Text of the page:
Each day and each time you go out sourcing is an opportunity to learn something new, so we're all in a learning curve constantly. And we ALL have bad buys, things that sit and sit and sit. I just donated my bad buys back to my favorite local thrift store. Side note, the thrift chain is so small, I saw my items on the rack when I went back a few days later to source on a sale day! I'll be checking back to see if they're still there in a month on the next sale day. (UPDATE: all gone!)
Top 100 Brands To Look For List, above - this list is by no means exhaustive or only confined to these 100. This should be used as merely a suggestion as there's plenty out there to source, list, and sell. The more you spend time in the selling groups online, the more you'll get a sense of what sells and what doesn't and for how much. People love to share their good flips; there's even weekly threads dedicated to it!
Outside of the Top 100 Brands to source, buyers are always looking for affordable and cute clothes for a good price. These can be considered bread and butter brands. Just solid, not high end, not expensive brands but still have value in the reselling community. Each seller has their own bread and butter brands, as with all other mysteries in life, what sells for one, may not sell for another. For instance, Torrid and certain men's clothing brands sell pretty well for me. So I would consider my bread and butter brands to be: J Crew, Torrid, Gap, Banana Republic, Brooks Brothers (mens), Talbots, Denim & Flower, Ralph Lauren, and Vans. This doesn't necessarily mean that as soon as I list them, they sell right away, but these seem to have a fairly quick turnaround for me.
A couple really good tips when you're out sourcing are - buy what's cute & trendy no matter the brand. Buy what you personally would wear - chances are, someone else thinks the same! And maybe you get something cute to keep if it doesn't sell fast enough. Keep an eye for quirky or funny. At the holiday season, look for holiday specific things like ugly Christmas sweaters and anything that people would want in the Fall & Winter - cozy sweaters, boots, warm, stylish jackets, etc.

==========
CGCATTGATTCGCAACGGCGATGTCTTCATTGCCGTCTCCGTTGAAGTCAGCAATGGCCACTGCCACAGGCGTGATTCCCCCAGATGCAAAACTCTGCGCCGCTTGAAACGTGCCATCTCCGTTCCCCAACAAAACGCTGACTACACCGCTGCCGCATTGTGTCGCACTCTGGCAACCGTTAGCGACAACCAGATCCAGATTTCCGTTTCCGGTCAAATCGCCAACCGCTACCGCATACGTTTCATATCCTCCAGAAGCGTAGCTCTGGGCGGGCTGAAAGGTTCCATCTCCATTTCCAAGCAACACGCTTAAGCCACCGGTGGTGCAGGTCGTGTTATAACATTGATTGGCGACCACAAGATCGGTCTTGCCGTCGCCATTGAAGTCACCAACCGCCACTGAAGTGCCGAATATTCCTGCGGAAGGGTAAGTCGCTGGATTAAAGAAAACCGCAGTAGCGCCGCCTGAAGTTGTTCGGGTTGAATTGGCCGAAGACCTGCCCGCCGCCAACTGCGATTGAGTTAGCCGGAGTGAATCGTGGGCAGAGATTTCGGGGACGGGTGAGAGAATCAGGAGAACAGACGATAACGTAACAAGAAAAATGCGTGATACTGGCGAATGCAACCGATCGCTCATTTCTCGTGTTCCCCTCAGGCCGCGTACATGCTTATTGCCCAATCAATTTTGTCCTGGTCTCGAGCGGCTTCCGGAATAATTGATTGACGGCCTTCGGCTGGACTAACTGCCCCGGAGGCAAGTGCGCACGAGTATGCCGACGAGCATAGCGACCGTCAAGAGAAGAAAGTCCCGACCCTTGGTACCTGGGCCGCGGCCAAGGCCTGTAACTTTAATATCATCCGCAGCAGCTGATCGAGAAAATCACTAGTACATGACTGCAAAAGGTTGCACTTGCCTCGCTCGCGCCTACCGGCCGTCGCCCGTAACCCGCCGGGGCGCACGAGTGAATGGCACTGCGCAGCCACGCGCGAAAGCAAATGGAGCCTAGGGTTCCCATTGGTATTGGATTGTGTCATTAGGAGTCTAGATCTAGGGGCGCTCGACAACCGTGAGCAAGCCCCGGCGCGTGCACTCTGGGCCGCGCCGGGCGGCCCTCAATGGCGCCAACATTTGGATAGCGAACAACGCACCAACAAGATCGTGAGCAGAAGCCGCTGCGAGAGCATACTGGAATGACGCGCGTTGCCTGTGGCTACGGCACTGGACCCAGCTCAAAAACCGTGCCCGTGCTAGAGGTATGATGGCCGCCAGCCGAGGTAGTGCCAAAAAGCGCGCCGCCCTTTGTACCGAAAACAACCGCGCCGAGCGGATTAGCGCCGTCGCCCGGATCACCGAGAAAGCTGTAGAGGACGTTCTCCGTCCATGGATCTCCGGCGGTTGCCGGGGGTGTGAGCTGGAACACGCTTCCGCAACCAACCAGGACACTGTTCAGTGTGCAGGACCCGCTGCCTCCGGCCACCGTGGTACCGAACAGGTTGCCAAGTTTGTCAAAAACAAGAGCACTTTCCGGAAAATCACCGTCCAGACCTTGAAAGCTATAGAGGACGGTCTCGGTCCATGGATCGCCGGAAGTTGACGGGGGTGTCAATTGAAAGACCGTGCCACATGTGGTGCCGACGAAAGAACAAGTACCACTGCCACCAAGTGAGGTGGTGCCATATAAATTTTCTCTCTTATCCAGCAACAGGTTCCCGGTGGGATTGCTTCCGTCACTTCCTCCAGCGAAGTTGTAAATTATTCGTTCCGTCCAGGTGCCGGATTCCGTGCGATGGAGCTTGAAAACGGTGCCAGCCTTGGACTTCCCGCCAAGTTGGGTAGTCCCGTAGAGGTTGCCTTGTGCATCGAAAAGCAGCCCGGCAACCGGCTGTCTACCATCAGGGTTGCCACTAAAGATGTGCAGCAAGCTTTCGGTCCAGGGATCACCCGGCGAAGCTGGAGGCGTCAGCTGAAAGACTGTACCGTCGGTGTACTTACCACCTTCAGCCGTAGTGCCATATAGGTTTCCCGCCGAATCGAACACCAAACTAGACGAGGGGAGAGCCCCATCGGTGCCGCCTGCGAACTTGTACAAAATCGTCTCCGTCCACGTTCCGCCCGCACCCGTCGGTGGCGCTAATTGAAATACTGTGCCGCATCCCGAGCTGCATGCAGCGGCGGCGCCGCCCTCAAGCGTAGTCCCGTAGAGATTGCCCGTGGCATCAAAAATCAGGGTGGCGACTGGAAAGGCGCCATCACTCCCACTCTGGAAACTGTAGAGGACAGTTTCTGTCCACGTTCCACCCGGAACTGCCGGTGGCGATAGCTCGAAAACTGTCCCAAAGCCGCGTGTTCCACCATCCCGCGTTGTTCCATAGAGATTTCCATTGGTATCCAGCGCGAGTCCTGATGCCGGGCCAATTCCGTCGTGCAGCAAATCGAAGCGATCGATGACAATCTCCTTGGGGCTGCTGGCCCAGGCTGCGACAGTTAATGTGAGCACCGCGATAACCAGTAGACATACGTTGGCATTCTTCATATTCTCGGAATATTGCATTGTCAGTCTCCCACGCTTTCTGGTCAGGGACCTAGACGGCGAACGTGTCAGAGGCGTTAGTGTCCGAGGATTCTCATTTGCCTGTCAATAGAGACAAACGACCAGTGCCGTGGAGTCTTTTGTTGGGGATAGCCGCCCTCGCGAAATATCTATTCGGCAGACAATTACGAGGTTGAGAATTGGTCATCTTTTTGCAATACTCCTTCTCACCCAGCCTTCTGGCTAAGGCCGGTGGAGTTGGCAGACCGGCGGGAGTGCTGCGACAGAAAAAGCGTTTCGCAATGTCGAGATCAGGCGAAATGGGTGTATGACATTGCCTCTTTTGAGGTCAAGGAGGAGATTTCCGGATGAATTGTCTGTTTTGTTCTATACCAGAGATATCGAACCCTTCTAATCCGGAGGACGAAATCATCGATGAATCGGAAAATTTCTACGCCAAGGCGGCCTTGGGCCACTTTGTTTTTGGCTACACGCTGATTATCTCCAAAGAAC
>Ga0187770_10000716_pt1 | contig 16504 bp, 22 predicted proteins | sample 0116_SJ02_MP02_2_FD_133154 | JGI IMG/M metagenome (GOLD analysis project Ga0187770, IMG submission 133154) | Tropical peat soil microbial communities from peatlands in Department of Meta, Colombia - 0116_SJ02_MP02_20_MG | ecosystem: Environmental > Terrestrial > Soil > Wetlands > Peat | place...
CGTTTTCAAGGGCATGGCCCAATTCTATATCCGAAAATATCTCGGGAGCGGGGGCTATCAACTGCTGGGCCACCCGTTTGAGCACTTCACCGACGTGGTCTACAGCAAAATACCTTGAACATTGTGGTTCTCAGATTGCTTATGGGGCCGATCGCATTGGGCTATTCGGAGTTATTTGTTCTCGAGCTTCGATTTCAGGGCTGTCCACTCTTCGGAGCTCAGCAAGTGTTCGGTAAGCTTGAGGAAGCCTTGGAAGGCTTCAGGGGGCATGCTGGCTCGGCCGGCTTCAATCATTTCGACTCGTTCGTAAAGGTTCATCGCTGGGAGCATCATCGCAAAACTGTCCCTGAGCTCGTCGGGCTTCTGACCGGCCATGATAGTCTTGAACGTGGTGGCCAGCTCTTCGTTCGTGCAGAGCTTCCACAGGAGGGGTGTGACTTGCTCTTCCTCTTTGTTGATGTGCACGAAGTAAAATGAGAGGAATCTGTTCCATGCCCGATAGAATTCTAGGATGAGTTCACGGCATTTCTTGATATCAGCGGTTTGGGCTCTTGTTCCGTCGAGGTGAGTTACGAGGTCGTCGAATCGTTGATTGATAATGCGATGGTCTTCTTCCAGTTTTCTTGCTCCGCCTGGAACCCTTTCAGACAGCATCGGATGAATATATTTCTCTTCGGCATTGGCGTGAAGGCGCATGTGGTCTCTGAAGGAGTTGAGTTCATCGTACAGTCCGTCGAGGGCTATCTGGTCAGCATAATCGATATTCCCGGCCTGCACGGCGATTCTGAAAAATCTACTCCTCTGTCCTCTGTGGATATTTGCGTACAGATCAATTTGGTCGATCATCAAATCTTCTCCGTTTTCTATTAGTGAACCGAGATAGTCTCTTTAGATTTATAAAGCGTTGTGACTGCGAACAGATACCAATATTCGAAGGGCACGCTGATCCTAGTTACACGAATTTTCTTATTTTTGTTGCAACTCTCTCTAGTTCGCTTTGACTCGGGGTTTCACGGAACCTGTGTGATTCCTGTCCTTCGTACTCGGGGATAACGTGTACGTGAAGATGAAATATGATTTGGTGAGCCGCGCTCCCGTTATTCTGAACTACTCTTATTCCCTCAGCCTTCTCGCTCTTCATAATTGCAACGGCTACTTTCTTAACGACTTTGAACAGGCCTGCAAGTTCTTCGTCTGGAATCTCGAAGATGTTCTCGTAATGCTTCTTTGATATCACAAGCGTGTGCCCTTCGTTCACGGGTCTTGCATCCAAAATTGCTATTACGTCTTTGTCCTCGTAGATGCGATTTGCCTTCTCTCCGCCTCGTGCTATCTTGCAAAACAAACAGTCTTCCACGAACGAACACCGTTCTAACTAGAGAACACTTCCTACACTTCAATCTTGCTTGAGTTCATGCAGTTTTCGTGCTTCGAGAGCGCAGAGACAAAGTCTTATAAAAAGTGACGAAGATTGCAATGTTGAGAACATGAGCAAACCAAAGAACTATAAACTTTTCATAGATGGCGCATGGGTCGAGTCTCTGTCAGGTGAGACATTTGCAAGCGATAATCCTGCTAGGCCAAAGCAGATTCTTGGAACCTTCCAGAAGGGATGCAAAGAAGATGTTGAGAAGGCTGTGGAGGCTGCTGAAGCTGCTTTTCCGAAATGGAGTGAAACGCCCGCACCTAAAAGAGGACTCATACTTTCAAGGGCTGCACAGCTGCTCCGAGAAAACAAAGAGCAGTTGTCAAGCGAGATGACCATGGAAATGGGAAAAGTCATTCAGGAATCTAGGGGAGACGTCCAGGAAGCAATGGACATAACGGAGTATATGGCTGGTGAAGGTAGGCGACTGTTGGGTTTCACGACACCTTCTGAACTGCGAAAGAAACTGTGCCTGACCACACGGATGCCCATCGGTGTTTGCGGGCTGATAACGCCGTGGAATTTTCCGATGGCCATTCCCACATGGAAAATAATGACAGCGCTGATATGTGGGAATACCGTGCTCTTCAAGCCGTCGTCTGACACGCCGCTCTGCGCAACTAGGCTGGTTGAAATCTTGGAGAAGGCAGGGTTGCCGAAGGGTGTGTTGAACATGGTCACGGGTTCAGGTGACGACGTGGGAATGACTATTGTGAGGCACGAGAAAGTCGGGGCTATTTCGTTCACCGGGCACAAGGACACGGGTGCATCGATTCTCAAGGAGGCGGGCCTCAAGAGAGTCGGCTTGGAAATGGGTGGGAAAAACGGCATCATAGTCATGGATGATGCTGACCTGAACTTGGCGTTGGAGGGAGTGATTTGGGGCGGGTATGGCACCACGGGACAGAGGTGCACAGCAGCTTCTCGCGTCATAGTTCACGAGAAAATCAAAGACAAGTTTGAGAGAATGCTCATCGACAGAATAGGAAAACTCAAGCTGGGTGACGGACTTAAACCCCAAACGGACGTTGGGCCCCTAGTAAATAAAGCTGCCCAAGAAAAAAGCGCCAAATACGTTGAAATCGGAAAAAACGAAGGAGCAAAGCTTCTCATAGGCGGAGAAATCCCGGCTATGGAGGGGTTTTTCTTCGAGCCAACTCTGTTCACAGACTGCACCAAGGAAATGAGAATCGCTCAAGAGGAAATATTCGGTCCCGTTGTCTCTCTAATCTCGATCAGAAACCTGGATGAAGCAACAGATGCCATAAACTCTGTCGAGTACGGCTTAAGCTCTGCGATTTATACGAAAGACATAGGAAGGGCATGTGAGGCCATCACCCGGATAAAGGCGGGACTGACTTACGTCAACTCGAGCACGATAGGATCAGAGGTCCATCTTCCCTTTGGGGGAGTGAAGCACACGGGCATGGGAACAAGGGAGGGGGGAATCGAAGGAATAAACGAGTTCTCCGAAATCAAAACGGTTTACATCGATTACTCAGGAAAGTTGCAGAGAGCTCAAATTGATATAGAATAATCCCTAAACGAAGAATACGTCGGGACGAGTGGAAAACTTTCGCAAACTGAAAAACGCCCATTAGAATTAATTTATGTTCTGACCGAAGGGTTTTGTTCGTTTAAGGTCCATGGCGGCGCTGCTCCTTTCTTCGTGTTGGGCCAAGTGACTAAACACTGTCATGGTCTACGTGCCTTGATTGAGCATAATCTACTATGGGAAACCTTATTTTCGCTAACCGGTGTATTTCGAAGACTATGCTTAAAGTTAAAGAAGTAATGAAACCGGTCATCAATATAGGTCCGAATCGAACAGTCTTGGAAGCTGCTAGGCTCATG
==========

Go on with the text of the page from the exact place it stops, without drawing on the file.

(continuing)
I'm aiming to resell a lot more vintage, so that's my biggest learning curve. First just to know what to look for to identify and item as vintage, then make sure that it's cute enough to wear nowadays.
As far as what I'll always buy when I see it, even if it doesn't sell fast enough, this is my personal BOLO (Be On The Lookout) list:
What I stay away from, mostly:
And then there's everything in between. I always grab way more than I intend on buying. I usually find a quiet corner of the store and go through each and every piece, evaluate it, look it over for blemishes, and sometimes take a look at sold comps to see if it's worth buying. I used to look up comps on almost everything, but now I'm a little more confident and knowledgeable, so I rely on my phone a little less each time. It's always a good idea to do a little research on things you find that you aren't familiar with. You could find that it's a total waste of money OR that it's super high value and you'd be a fool to not buy it! Always look everything over as best you can, though, for blemishes, stains, defects but don't kick yourself if you get home and miss something. I still do it. I just try to do it less and less and less.
Missed Part 1? Find it here.